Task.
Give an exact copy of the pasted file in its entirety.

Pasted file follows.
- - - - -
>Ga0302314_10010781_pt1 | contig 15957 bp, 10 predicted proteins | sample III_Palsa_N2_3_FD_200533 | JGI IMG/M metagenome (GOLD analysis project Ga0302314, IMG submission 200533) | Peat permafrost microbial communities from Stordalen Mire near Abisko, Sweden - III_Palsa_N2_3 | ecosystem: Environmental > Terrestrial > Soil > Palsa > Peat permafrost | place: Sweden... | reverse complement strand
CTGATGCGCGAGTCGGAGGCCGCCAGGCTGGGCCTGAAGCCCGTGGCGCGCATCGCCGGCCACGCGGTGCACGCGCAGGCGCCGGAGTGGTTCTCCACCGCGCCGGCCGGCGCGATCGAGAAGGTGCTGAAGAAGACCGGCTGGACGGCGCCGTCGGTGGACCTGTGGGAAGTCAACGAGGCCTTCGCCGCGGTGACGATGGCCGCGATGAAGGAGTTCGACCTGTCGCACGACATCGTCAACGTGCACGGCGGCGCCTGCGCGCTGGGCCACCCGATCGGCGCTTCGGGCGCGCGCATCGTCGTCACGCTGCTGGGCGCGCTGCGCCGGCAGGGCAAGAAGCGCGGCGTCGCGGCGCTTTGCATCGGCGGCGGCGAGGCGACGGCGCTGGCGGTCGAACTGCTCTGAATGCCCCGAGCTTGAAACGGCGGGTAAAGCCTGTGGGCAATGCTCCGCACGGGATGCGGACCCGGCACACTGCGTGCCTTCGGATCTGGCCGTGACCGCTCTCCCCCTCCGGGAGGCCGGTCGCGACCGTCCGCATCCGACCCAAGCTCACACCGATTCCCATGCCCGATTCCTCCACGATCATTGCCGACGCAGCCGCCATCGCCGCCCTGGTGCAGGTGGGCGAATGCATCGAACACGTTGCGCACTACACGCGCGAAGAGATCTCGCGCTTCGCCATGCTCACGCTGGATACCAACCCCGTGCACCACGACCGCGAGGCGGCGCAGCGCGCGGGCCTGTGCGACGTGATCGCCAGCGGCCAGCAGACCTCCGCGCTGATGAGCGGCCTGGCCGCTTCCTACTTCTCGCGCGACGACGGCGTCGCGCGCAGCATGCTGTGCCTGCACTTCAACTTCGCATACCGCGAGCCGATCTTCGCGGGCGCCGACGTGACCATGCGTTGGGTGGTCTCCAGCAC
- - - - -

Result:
>Ga0302314_10010781_pt1 | contig 15957 bp, 10 predicted proteins | sample III_Palsa_N2_3_FD_200533 | JGI IMG/M metagenome (GOLD analysis project Ga0302314, IMG submission 200533) | Peat permafrost microbial communities from Stordalen Mire near Abisko, Sweden - III_Palsa_N2_3 | ecosystem: Environmental > Terrestrial > Soil > Palsa > Peat permafrost | place: Sweden... | reverse complement strand
CTGATGCGCGAGTCGGAGGCCGCCAGGCTGGGCCTGAAGCCCGTGGCGCGCATCGCCGGCCACGCGGTGCACGCGCAGGCGCCGGAGTGGTTCTCCACCGCGCCGGCCGGCGCGATCGAGAAGGTGCTGAAGAAGACCGGCTGGACGGCGCCGTCGGTGGACCTGTGGGAAGTCAACGAGGCCTTCGCCGCGGTGACGATGGCCGCGATGAAGGAGTTCGACCTGTCGCACGACATCGTCAACGTGCACGGCGGCGCCTGCGCGCTGGGCCACCCGATCGGCGCTTCGGGCGCGCGCATCGTCGTCACGCTGCTGGGCGCGCTGCGCCGGCAGGGCAAGAAGCGCGGCGTCGCGGCGCTTTGCATCGGCGGCGGCGAGGCGACGGCGCTGGCGGTCGAACTGCTCTGAATGCCCCGAGCTTGAAACGGCGGGTAAAGCCTGTGGGCAATGCTCCGCACGGGATGCGGACCCGGCACACTGCGTGCCTTCGGATCTGGCCGTGACCGCTCTCCCCCTCCGGGAGGCCGGTCGCGACCGTCCGCATCCGACCCAAGCTCACACCGATTCCCATGCCCGATTCCTCCACGATCATTGCCGACGCAGCCGCCATCGCCGCCCTGGTGCAGGTGGGCGAATGCATCGAACACGTTGCGCACTACACGCGCGAAGAGATCTCGCGCTTCGCCATGCTCACGCTGGATACCAACCCCGTGCACCACGACCGCGAGGCGGCGCAGCGCGCGGGCCTGTGCGACGTGATCGCCAGCGGCCAGCAGACCTCCGCGCTGATGAGCGGCCTGGCCGCTTCCTACTTCTCGCGCGACGACGGCGTCGCGCGCAGCATGCTGTGCCTGCACTTCAACTTCGCATACCGCGAGCCGATCTTCGCGGGCGCCGACGTGACCATGCGTTGGGTGGTCTCCAGCAC